Cloud Dance Festival - Chisenhale Dance Space
27 September 2008
Reviewed by Debbie Shine
Udifydance presented PLeX, duet choreographed & performed by Chay Burrows and Christopher Reynolds. The sheer physicality of these two men dancing in perfect sync with each other, reacting to each other and playing with dynamics and suspension, created a captivating piece of choreography.
Choreographed & performed by Laura Newman and Kayley Hughes, KoLective’s offering Retort was danced on a bare stage in silence, the music being created by their own breath and the sounds of the movement. Moving together and reacting to each other, the dancers explored the space and their own performance, drawing the audience in to the simplistic world they created.
Sezdrenah Dance Theatre presented (*name of piece?) a stunning duet, choreographed by Sera Adetoun Akinbiyi who proved herself to be someone to watch out for both creatively and as a performer. Delving into the deep subjective field of soul mates, the duet was touching and at times fierce. The performance was marred only by the technical hitch of a badly scratched CD, but the dancers carried on and lent so much focus and breath to the movement that the music was irrelevant, and as the lights came down on the last lift the audience’s collective breath was held.
Choreographed by Tom Roden with material made by the dancers, Taciturn’s If it can be broken, it can be fixed was a series of separate dances, each one with a title, and with two things in common, a pause and a spoken introduction. The poem that was read out with a gorgeous Liverpool accent and the phrases that joined each piece to the next were delivered clearly and often with very touching moments hidden within humour, while the quirky style of the choreography allowed the personalities of the performers to shine through.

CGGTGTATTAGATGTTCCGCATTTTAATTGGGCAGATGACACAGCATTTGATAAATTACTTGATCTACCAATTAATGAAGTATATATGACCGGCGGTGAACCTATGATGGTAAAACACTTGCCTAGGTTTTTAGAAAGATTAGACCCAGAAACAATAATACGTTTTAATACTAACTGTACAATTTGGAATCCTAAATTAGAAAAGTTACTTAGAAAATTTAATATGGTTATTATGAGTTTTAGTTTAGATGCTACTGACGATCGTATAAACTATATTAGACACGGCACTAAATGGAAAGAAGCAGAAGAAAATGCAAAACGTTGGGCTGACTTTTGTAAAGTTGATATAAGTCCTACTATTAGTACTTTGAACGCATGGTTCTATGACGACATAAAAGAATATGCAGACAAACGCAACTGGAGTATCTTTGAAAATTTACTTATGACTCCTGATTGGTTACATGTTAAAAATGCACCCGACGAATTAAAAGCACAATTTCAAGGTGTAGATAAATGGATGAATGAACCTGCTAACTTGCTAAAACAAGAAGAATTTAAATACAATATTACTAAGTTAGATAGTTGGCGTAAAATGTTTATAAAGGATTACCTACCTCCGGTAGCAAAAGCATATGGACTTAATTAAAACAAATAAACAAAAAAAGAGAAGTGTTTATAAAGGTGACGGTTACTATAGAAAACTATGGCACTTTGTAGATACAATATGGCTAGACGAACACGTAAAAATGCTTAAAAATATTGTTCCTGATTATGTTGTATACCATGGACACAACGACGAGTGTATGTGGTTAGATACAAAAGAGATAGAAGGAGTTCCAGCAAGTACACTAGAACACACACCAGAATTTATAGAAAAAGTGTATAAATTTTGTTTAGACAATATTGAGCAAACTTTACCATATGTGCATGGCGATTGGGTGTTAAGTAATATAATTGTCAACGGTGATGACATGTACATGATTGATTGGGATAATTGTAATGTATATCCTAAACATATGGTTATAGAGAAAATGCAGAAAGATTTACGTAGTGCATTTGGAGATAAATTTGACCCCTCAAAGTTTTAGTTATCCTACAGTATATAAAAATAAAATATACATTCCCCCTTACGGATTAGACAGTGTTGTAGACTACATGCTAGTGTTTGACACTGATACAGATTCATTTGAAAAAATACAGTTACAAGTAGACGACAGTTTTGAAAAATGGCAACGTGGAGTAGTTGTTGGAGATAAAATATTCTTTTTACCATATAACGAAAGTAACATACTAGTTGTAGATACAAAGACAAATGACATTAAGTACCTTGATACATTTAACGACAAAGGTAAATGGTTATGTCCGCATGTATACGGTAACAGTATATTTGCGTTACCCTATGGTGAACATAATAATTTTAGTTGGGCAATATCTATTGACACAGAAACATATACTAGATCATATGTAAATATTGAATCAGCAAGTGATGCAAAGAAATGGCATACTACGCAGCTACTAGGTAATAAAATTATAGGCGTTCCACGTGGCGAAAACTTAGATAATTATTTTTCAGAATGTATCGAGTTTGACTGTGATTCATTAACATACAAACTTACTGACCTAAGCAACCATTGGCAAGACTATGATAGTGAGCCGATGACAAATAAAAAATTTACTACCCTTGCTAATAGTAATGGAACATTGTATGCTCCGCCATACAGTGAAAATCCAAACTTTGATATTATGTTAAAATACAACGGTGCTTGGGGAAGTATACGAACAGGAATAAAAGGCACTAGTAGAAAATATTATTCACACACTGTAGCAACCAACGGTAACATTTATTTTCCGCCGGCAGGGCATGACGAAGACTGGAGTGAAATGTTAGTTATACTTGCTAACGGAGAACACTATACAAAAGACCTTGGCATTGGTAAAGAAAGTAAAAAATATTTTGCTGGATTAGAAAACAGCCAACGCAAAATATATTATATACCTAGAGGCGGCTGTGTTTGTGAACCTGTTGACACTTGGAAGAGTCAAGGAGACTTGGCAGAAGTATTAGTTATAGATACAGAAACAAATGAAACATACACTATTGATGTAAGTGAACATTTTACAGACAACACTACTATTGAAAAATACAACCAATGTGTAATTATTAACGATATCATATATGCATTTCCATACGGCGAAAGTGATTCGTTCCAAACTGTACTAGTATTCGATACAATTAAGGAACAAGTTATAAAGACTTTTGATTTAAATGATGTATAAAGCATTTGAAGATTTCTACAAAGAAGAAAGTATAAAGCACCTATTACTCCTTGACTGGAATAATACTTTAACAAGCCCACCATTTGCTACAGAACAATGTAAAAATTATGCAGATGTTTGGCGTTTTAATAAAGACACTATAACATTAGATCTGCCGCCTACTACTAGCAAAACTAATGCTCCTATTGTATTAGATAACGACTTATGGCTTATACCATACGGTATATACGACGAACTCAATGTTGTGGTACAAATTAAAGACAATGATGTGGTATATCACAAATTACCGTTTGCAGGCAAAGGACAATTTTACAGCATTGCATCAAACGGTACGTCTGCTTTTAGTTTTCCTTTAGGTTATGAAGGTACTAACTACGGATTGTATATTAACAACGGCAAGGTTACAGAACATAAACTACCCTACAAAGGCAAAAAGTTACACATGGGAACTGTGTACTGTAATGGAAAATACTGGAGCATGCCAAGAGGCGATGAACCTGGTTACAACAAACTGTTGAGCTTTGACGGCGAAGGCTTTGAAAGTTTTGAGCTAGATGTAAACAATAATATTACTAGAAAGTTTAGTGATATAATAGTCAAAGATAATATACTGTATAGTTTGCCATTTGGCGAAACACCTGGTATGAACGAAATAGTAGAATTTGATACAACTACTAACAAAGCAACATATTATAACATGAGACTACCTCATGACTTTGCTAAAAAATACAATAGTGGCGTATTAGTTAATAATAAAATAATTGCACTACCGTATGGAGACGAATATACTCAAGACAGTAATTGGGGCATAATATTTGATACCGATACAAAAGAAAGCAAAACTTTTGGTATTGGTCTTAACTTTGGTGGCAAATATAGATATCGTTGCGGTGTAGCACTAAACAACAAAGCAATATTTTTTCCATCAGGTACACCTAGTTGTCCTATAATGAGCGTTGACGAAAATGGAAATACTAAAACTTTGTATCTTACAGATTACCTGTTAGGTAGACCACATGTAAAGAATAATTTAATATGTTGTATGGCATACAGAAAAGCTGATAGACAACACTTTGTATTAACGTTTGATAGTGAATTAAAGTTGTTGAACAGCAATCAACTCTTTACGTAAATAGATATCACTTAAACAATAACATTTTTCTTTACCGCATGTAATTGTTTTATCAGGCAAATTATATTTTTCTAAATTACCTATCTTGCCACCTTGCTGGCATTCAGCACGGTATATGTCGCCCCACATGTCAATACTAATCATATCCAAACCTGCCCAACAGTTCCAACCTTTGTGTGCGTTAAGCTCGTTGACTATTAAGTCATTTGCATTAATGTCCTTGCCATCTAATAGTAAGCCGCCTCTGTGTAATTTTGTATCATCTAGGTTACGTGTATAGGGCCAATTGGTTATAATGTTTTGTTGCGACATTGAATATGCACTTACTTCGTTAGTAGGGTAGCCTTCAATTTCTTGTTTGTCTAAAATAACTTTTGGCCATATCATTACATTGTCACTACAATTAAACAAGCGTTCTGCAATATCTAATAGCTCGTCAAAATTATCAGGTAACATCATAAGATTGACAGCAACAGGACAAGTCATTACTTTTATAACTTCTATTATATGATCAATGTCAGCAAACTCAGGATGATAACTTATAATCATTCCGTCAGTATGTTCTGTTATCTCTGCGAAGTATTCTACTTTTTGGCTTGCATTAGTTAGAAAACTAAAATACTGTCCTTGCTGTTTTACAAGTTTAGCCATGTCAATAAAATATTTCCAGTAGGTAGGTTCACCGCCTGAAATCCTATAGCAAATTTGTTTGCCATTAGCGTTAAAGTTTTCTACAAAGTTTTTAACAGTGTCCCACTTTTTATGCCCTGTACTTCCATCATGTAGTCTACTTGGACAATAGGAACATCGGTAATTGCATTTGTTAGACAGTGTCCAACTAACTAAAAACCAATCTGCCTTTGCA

Leah's Eyes Were Soft, choreographed by Hagit Yakira and performed to a predominantly vocal score, was created in collaboration with sound artist Portia Winters. Exploring femininity and in particular the figure of Leah from the Bible, the piece was occasionally humorous but throughout gave the audience a visceral reaction to the choreography. Expressive and yet intimate, the dancers and musician reached intuitively into the soul of the audience and brought us with them on their journey.
MOxie BrAwL’s Didn't You Know, choreographed by Sarah Blanc, opened with newspapers strewn over the stage, through which the dancers moved creating a tactile environment that danced with them. Using their voices with the sounds of the paper and the music, the dancers kept the audience of a knife edge of tension and anxiety with short reprieves of stillness and calmness to sharpen the edges.
Ijad Dance Company headlined the line-up, presenting 2B3D which was choreographed by Joumana Mourad. The piece was performed by three dancers, who executed the choreography with precision, accuracy and character, while crushing and smearing apples over the stage and themselves. At times humorous and light, at others dark and disturbing, this piece was not for the faint-hearted and as it closed the show the audience left feeling that they’d witnessed something extraordinary.